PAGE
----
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And the disciples came and said to Him, 'Why do You speak to them in parables?' He answered and said to them, 'Because it has been given to you to know the mysteries of the kingdom of heaven, but to them it has not been given. ... Therefore I speak to them in parables, because seeing they do not see, and hearing they do not hear, nor do they understand. And in them the prophecy of Isaiah is fulfilled, which says:
"‘Hearing you will hear and shall not understand, and seeing you will see and not perceive; for the hearts of this people have grown dull. Their ears are hard of hearing, and their eyes they have closed, lest they should see with their eyes and hear with their ears, lest they should understand with their hearts and turn, so that I should heal them.’
“But blessed are your eyes for they see, and your ears for they hear; for assuredly, I say to you that many prophets and righteous men desired to see what you see, and did not see it, and to hear what you hear, and did not hear it."
‘Til we meet again
A couple of months ago I said good-bye to my granddaughter. I had never met her because she was stillborn. But I know she was beautiful—because God’s beauty is everywhere. I know she was gracious because God fills us with His grace. I know that she is loved, because she is now in the hands of God.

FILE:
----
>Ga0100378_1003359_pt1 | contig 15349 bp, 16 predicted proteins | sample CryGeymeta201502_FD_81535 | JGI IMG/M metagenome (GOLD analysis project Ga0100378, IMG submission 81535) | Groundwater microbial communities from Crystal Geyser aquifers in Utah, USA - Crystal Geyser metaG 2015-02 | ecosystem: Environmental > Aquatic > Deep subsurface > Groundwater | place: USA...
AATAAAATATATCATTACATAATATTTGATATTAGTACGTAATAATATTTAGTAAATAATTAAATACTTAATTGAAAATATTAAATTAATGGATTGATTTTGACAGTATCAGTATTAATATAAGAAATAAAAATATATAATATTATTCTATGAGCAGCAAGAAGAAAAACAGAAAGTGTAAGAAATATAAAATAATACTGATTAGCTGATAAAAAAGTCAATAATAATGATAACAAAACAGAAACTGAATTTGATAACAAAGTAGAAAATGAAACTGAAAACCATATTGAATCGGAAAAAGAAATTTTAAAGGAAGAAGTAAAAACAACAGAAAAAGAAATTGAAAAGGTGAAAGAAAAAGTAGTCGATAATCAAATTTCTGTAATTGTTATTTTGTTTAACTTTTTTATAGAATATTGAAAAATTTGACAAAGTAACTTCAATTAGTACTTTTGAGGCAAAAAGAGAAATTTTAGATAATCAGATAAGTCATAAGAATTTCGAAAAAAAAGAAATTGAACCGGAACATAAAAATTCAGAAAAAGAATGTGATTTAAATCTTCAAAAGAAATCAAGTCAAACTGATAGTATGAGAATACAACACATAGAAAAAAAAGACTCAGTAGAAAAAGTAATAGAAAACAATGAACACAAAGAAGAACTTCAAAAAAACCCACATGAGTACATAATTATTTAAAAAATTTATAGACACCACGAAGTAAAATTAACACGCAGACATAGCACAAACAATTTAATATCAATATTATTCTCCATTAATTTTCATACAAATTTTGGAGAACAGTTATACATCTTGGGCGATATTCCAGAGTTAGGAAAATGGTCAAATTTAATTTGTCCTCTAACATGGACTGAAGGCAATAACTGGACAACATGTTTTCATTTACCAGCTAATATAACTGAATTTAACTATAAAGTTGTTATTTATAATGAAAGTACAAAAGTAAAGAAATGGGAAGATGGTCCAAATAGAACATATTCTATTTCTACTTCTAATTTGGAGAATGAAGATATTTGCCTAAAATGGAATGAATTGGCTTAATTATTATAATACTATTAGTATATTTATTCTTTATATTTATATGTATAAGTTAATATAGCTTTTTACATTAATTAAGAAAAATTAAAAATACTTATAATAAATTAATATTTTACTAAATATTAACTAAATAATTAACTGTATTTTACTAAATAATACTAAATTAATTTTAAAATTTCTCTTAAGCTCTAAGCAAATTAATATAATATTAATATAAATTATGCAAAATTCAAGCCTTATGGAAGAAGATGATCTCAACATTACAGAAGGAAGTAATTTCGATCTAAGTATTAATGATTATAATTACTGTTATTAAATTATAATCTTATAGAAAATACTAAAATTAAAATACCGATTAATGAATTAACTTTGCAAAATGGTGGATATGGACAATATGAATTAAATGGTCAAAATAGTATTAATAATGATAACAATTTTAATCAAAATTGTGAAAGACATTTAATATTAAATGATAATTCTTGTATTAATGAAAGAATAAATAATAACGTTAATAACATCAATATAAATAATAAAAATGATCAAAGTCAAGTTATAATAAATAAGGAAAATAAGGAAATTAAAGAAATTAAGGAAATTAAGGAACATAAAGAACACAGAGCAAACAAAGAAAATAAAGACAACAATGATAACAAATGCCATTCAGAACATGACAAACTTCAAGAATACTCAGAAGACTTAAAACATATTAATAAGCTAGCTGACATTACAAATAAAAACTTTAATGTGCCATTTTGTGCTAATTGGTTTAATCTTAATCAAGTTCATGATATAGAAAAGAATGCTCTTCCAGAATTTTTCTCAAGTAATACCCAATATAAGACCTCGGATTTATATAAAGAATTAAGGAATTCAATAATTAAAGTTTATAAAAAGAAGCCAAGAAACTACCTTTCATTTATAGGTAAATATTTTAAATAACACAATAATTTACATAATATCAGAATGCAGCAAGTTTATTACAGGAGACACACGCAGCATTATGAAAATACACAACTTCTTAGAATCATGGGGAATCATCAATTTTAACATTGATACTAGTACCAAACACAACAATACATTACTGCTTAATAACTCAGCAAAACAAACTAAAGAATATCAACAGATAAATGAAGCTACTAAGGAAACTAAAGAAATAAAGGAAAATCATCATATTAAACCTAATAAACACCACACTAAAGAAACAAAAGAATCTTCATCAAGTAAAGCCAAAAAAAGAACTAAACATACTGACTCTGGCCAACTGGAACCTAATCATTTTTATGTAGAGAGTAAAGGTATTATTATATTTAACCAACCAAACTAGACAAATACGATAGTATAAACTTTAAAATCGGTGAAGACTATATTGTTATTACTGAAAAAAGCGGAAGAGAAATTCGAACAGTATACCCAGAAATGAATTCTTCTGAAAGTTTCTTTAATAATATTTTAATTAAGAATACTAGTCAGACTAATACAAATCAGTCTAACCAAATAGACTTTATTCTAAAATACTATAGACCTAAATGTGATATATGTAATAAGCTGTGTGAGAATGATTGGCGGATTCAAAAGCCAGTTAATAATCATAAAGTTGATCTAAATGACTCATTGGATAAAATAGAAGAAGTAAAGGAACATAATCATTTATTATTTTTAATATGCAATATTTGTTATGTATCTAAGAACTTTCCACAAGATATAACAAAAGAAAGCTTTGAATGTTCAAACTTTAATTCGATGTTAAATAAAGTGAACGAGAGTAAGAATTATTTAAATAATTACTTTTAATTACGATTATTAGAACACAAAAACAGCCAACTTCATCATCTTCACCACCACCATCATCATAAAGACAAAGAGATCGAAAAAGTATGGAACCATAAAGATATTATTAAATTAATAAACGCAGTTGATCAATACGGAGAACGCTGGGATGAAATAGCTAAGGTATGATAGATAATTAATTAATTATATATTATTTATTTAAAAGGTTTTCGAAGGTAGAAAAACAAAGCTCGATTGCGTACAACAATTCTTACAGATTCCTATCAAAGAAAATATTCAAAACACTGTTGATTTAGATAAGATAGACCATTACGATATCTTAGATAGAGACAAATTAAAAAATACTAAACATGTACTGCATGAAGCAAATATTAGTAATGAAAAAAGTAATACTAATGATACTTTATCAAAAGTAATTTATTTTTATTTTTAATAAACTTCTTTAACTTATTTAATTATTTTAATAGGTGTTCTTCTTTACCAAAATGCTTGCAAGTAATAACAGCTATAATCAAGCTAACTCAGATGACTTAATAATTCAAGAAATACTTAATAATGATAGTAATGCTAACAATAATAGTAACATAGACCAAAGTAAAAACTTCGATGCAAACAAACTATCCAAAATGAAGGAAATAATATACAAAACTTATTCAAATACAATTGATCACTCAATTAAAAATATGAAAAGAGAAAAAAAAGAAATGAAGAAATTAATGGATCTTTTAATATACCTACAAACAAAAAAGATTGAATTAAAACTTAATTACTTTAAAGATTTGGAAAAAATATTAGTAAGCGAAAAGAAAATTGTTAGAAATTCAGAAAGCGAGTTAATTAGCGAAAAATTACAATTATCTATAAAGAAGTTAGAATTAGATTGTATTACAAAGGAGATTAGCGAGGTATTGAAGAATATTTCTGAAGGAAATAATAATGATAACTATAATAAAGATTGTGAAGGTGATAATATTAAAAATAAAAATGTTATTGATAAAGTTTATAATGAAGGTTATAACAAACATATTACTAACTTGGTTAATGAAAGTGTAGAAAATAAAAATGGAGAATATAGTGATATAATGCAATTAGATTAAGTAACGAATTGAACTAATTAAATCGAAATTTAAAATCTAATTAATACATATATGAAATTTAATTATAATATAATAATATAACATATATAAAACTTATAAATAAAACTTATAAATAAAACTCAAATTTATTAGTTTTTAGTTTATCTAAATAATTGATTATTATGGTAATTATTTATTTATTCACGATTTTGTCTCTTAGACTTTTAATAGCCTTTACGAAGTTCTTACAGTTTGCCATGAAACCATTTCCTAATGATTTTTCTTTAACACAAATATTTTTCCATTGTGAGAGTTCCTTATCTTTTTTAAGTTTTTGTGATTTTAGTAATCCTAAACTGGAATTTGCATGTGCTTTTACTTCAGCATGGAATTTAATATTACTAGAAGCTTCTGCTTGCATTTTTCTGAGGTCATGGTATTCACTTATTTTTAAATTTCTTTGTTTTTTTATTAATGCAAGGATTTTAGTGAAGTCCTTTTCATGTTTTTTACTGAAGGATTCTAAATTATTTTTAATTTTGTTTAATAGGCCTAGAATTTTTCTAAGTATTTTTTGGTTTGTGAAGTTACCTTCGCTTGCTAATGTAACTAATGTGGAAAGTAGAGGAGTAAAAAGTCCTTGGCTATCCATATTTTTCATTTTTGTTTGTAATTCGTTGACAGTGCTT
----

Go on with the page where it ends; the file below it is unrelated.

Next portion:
Psalm 139:13-16 reads, “For you created my inmost being; you knit me together in my mother’s womb. I praise you because I am fearfully and wonderfully made; your works are wonderful, I know that full well. My frame was not hidden from you when I was made in the secret place. When I was woven together in the depths of the earth, your eyes saw my unformed body. All the days ordained for me were written in your book before one of them came to be.”
She had no days ordained for her here on earth. We didn’t get to see her first tooth, hear her first words, or watch her take those tentative first steps. I mourn the loss, but I rejoice that she will never feel pain, never know heartbreak or toil, never shed a tear, and never be afraid.
I won’t get to know her, her favorite color, her favorite toy, or song. But God knows her, she was made by him in the secret place then ushered straight into heaven by Jesus.
And now, like her name—Kaydance—she is dancing on the streets of gold with God and with other friends and family who have gone on before me.
Jennie Atkins writes contemporary romance from her home located in Ohio. During the day, Jennie is a Project Manager. Along with writing, Jennie loves to garden, sew, or go four-wheeling with her husband of almost forty years. Jennie has four children and four grandchildren.
More of Jennie Atkins: http://www.jennieatkins.com/
Don’t Say Everything You Think
The words of the reckless pierce like swords, but the tongue of the wise brings healing. —Proverbs 12:18